Non-Required Reading: Julia’s List pt. 2

If you’re just joining us…today’s post is a continuation of my friend Julia’s favorite books she read in high school when she wasn’t being assigned. You can read the first part here. She joked on Facebook last week that her list explains “how she got so weird.” While I don’t agree that she’s weird, the coolest part of this project for me has been tracing certain things about the people I know now back to the things they loved as teenagers. And voracious reading is definitely something Julia have in common, this is still just part 2 of 3…

The Sword in the Stone by T.H. White (also one of my favorites)

Speak by Laurie Halse Anderson

Also recommended by Charlie.  

The Giver by Lois Lowry

The Perks of Being a Wallflower by Stephen Chbosky

Julia’s Note: I know it was on Kristin’s list, but it was the only thing that made me okay with the idea of graduating from high school.

 

Fever 1793 by Laurie Halse Anderson

Julia’s Note: Really good historical fiction.

The Hot Zone by Richard Preston

Julia’s Note: Really good, pretty gross, about the Ebola virus. But trust me, it’s great. Also I think the only non-fiction on my list.

I think it might be the first non-fiction on any one’s list so far…I’m not sure what that says about us…

Eva by Peter Dickinson

Julia’s Note: Sci-fi novel about a girl whose body is badly injured in an accident, so her doctors transplant her consciousness into the body of a chimpanzee. Kinda freaky, but really good.

Sherlock Holmes stories by Sir Arthur Conan Doyle

 

The Dragonriders of Pern series by Anne McCaffery

 Julia’s Note: I was really, really into fantasy books about dragons.

The Watsons Go to Birmingham – 1963 by Christopher Paul Curtis

Bud, Not Buddy by Christopher Paul Curtis

Roll of Thunder, Hear My Cry by Mildred D. Taylor (I had completely forgotten about this book, but I also loved it.)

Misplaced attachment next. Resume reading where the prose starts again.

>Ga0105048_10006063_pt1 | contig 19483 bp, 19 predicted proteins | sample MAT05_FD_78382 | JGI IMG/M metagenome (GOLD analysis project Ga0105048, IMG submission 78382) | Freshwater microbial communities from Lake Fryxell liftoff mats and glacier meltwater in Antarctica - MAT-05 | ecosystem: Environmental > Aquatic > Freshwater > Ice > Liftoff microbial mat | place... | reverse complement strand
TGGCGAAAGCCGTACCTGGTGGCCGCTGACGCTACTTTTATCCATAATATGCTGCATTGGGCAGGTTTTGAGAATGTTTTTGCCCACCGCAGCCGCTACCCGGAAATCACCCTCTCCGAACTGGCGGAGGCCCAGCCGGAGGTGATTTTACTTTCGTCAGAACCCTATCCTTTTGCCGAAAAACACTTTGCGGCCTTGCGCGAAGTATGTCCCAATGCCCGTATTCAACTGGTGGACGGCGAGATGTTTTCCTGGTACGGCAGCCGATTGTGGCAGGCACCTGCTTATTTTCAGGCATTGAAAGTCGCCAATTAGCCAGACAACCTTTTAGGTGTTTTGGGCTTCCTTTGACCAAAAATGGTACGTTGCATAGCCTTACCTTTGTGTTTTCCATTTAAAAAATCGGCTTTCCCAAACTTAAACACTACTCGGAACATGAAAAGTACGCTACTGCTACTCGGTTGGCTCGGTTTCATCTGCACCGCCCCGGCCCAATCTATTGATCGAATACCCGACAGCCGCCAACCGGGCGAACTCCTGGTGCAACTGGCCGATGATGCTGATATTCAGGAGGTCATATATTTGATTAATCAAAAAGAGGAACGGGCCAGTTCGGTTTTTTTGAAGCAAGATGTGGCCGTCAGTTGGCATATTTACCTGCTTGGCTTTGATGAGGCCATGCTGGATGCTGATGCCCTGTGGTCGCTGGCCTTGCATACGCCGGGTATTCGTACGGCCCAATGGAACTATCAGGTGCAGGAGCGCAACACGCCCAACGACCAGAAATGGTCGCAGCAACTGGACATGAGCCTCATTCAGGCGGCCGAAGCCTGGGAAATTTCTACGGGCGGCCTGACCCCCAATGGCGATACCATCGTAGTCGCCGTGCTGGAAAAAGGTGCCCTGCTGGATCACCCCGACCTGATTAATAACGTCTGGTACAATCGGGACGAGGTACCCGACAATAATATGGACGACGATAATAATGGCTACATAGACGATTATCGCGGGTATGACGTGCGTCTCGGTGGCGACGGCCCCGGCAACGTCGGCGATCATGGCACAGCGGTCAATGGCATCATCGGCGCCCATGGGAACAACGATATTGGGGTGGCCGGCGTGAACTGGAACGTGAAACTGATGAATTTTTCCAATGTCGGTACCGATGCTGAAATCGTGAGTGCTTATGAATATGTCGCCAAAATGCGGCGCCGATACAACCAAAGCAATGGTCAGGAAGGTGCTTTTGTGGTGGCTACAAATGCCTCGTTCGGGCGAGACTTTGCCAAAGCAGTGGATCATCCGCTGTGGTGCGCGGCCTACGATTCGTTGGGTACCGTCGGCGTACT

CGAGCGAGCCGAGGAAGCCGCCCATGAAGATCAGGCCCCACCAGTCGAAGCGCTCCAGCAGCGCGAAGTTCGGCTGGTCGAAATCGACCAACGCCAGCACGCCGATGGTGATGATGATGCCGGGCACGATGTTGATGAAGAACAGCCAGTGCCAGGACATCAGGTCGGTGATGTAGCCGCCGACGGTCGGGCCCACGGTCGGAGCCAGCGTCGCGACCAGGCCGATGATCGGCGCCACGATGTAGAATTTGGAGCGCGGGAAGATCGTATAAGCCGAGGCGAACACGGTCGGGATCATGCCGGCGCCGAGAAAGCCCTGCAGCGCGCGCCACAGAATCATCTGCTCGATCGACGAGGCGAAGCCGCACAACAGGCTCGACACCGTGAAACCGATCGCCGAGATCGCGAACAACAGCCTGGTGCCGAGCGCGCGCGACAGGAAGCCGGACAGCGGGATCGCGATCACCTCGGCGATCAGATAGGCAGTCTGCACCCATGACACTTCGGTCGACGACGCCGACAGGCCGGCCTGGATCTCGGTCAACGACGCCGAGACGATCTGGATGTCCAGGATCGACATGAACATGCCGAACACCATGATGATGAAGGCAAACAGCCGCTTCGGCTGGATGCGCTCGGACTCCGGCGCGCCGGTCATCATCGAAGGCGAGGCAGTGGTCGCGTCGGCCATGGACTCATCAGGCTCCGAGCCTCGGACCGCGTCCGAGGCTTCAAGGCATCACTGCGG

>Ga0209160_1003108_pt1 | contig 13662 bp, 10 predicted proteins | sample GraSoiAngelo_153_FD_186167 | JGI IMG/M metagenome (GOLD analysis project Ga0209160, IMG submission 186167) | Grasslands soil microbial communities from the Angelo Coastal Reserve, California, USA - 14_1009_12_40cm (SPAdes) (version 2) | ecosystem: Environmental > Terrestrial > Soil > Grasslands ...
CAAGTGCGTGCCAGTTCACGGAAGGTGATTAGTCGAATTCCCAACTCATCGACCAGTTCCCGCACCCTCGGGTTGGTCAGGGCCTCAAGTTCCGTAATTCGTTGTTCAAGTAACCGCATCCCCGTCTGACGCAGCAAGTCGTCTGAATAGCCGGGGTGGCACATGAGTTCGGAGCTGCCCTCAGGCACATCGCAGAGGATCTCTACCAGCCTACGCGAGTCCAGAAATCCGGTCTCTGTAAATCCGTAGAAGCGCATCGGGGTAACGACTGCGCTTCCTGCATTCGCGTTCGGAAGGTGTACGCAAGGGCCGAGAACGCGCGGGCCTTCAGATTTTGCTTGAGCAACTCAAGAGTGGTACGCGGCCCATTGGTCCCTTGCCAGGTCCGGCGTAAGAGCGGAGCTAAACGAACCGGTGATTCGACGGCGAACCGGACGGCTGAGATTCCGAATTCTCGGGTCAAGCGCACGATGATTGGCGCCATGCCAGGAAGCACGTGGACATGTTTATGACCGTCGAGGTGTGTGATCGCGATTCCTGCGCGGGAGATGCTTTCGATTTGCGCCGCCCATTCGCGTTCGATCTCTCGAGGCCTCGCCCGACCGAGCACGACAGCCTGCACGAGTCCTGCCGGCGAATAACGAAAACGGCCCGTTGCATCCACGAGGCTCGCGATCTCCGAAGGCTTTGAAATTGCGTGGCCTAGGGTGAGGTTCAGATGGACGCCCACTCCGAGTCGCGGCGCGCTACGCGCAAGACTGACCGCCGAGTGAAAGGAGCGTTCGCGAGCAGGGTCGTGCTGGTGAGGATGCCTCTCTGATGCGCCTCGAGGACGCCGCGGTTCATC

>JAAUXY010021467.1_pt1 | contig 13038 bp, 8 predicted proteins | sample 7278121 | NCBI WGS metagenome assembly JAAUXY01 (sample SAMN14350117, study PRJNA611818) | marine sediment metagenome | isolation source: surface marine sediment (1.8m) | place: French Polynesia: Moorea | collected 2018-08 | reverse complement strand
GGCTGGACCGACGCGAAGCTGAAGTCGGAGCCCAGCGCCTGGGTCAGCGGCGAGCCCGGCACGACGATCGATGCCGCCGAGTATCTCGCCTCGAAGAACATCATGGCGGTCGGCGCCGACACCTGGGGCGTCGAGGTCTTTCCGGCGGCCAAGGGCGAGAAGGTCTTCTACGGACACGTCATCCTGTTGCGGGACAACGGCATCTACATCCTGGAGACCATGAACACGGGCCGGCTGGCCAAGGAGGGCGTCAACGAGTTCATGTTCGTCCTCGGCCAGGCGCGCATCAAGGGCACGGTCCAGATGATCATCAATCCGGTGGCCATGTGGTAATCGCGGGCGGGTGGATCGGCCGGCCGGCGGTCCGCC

Number the Stars by Lois Lowry

Somehow I never put together before that The Giver and Number the Stars were written by the same person. See how educational this series has been? I’d love to see what your list could teach me…send it to igetabitobsessive@gmail.com

Classics from the Queue: Kissing Jessica Stein

So I haven’t technically lied about seeing this. I just had never seen it all the way through, because the first time I tried to watch it I was way too young to get it, and unfortunately chose to watch it with my mom. We got about 25 minutes in before she declared it ‘weird,’ and mercifully ended my discomfort by turning it off. (Which is kind of amazing, we are not the kind of people who give up on movies.) So I didn’t really think much of this movie until one of my best friends in college said that she related to it more than any other movie.

And then Jennifer Westfeldt’s Friends with Kids came out last year and was so perfect that I decided I must have missed something in Kissing Jessica Stein. And I was right. This movie is weird, and I don’t need to sit down with my mom and watch it anytime soon, but it’s also really delightful. Though I don’t think I can see myself ever following in Jessica’s footsteps, dating a woman to get over her despair over the horrible men she keeps meeting, the way the story unfolds is way more believable than I remembered it being.

I don’t think I’m alone in relating to Jennifer Westfeldt’s point of view, which comes through so strongly in her movies but I’m having a hard time thinking of the words to describe it. Her movies, this one included, are filled with so many little moments that seem unremarkable but are perfect little encapsulations of how I feel about something. Like the shot of Jessica trying to meditate, taking one breath and then checking the clock, frustrated that time doesn’t seem to be moving – or the sequence where she has to run back into her apartment before work because she forgot to take out her curlers. Simple, seemingly meaningless moments make her work so close to perfect for me.